Researchers have described a new class of pseudogene-associated fusion transcript in prostate cancer that has potential application as a therapeutic target and biomarker for early prostate cancer detection.
The fusion transcript KLK4-KLKP1 is a urine biomarker that is formed when the protein coding gene KLK4 fuses with the noncoding pseudogene KLKP1.
The research, which was published in Neoplasia (2019; 21:989-1002), was carried out at the Henry Ford Health System. The authors screened 659 radical prostatectomy samples and found the expression of KLK4-KLKP1 fusion gene in 32% of patients. Interestingly, they discovered that KLK4-KLKP1 expression was notably higher in younger prostate cancer patients under 50 years of age.
They also confirmed KLK4-KLKP1’s role in cell proliferation, cell invasion, intravasation, and tumor formation using in vitro and in vivo functional assays.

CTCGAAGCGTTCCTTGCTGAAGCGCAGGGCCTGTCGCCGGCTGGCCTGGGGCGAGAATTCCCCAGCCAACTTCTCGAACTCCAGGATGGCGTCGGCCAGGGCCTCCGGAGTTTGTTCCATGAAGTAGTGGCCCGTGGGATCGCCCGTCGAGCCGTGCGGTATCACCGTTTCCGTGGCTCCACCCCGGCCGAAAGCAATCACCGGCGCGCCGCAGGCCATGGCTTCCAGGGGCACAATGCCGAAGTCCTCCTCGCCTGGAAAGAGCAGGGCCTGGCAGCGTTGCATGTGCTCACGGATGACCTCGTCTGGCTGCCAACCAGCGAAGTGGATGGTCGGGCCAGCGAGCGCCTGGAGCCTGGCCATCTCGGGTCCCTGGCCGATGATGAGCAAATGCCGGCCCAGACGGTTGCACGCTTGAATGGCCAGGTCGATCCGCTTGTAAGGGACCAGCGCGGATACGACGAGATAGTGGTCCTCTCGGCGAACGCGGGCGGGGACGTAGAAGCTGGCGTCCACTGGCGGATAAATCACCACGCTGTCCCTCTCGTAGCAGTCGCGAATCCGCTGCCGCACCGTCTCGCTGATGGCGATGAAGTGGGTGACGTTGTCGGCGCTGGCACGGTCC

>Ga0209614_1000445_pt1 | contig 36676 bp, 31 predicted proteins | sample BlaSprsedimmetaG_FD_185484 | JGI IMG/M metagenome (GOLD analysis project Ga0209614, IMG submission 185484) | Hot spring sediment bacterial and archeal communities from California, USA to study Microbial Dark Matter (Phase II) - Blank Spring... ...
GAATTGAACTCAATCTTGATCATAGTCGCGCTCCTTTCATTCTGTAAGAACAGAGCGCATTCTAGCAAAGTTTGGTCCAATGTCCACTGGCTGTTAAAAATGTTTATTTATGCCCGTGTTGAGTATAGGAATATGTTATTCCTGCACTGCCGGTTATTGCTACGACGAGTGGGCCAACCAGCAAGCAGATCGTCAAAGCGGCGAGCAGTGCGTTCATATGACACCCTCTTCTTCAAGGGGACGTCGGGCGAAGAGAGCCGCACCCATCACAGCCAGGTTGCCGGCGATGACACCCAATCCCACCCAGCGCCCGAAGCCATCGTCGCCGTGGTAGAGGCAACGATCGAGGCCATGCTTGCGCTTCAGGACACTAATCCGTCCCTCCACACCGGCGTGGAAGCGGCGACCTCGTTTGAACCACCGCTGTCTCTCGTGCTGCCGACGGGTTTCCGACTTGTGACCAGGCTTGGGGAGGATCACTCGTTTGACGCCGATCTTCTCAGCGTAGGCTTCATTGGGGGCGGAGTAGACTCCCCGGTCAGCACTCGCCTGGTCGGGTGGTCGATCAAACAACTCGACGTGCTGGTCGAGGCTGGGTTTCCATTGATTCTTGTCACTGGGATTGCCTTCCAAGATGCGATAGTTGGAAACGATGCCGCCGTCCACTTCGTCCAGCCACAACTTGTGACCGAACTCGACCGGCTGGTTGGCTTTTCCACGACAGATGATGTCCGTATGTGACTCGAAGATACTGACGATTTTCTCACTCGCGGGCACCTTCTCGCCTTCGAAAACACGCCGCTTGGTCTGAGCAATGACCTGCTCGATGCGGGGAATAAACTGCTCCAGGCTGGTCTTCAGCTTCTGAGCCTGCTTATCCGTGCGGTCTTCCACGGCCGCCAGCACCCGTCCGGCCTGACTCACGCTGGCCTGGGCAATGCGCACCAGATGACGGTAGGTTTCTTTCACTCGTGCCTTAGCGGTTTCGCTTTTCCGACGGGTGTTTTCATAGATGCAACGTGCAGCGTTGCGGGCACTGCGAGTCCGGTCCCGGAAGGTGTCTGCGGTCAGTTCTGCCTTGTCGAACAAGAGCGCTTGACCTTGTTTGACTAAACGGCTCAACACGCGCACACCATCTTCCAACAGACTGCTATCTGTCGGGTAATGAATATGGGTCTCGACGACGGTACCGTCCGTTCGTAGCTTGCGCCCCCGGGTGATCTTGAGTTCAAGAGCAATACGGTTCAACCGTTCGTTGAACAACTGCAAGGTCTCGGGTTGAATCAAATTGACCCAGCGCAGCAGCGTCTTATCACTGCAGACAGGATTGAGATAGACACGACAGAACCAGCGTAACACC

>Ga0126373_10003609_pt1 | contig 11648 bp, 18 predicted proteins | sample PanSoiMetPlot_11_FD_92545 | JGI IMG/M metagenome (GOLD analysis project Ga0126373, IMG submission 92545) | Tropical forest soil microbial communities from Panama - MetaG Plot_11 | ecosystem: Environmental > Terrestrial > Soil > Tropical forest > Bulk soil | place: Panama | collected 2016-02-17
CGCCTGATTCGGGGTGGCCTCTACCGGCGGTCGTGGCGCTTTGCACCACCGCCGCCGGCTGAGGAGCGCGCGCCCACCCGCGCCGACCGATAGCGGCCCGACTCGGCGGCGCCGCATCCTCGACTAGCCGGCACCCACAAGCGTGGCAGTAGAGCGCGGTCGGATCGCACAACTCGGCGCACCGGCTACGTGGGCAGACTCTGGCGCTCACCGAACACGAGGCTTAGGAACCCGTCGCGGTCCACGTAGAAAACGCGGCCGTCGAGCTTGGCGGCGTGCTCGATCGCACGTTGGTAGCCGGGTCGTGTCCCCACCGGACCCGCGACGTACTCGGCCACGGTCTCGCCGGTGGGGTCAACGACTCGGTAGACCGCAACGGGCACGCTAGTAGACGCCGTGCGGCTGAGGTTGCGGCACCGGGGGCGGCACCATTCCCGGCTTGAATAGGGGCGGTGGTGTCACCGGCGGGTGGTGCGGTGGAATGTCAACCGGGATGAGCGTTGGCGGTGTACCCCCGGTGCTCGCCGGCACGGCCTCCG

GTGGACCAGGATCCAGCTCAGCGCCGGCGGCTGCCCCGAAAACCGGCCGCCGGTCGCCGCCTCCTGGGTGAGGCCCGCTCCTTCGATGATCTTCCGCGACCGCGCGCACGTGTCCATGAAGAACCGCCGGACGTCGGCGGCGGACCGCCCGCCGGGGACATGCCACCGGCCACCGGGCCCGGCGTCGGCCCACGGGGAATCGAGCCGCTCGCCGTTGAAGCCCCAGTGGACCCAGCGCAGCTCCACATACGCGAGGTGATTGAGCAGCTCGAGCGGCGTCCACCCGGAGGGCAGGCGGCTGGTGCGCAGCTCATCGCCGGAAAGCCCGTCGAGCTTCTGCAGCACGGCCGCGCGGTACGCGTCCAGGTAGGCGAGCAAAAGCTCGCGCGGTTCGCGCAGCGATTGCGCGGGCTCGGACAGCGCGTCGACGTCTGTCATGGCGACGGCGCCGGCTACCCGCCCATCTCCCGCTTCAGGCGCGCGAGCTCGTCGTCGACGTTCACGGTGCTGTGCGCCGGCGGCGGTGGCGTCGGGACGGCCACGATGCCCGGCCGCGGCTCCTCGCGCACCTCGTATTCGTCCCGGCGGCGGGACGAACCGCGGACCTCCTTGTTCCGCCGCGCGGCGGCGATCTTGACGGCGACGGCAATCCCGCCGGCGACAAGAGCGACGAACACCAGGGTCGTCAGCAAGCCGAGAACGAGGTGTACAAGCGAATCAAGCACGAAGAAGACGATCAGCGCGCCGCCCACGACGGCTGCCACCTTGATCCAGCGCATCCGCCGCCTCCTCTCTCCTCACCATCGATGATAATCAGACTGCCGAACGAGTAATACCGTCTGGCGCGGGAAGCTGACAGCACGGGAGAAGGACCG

“The significant and novel aspect of this gene fusion is the conversion of the non-coding KLKP1 pseudogene into a protein coding unit after the fusion. KLKP1 pseudogene without fusion is expressed only in normal prostate tissue, but the fusion gene is expressed only in prostate cancer,” said study author Nallasivam Palanisamy, MSc, MPhil, PhD, of Henry Ford Health System, Detroit and the University of Michigan Medical School, Ann Arbor.
The study also points to a long-held misconception about the role of pseudogenes in diseases like cancer.
“It is for the first time we show the prostate cancer-specific expression of a pseudogene, KLKP1. Pseudogenes were once thought to be junk DNA without any known functions. However, we were able to show the importance of pseudogenes in cancer using the new technologies and approaches available in the next generation sequencing and precision medicine era.” he said.